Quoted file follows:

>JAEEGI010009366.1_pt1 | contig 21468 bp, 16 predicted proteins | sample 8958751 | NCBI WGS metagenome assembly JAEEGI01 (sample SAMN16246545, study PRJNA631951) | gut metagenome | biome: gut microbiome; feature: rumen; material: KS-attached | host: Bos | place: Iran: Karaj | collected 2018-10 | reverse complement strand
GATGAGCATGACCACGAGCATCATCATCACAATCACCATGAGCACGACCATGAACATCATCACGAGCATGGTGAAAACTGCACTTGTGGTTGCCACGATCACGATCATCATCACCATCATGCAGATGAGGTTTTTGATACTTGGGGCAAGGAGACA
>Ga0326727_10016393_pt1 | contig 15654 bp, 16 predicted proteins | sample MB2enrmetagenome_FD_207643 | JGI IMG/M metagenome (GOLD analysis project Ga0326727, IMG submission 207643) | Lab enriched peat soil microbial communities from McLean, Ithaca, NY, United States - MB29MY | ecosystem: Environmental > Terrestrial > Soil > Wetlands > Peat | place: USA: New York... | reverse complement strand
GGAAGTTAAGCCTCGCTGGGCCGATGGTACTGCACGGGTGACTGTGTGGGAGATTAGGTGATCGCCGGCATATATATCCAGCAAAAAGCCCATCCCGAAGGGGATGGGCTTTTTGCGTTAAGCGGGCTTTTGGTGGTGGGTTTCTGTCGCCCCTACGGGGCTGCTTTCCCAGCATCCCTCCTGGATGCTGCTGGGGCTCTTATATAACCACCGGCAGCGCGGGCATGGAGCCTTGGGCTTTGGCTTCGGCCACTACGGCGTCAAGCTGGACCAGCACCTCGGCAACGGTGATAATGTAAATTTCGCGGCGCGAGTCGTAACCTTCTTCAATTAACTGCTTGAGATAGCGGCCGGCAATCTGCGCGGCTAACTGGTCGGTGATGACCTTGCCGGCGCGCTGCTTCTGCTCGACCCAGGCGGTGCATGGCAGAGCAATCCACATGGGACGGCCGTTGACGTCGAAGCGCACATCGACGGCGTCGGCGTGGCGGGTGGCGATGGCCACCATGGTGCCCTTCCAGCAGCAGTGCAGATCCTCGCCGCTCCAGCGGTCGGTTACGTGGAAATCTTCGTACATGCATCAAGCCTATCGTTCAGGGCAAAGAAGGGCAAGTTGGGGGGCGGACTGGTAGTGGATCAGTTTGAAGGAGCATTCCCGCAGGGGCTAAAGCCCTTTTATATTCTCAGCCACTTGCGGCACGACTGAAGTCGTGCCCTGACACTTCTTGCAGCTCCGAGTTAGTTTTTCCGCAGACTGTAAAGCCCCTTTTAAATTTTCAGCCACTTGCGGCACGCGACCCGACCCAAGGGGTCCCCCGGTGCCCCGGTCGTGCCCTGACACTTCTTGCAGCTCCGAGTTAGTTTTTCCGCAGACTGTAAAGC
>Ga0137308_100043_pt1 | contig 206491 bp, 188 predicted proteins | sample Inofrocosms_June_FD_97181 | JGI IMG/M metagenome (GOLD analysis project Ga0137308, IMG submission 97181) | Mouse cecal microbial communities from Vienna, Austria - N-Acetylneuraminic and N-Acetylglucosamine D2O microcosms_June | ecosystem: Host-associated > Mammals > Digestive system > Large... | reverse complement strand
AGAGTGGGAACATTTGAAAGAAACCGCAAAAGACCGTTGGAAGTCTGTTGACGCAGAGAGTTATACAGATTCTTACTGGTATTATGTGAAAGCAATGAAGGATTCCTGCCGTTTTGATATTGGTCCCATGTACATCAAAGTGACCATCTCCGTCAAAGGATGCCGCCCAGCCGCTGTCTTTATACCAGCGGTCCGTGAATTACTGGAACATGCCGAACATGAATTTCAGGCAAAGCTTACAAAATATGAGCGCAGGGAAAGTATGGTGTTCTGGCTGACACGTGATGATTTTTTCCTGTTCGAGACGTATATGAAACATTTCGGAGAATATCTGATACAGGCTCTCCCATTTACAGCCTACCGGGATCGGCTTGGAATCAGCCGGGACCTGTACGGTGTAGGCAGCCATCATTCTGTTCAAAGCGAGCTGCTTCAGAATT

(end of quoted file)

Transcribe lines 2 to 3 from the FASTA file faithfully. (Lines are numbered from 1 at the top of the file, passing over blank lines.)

GATGAGCATGACCACGAGCATCATCATCACAATCACCATGAGCACGACCATGAACATCATCACGAGCATGGTGAAAACTGCACTTGTGGTTGCCACGATCACGATCATCATCACCATCATGCAGATGAGGTTTTTGATACTTGGGGCAAGGAGACA
>Ga0326727_10016393_pt1 | contig 15654 bp, 16 predicted proteins | sample MB2enrmetagenome_FD_207643 | JGI IMG/M metagenome (GOLD analysis project Ga0326727, IMG submission 207643) | Lab enriched peat soil microbial communities from McLean, Ithaca, NY, United States - MB29MY | ecosystem: Environmental > Terrestrial > Soil > Wetlands > Peat | place: USA: New York... | reverse complement strand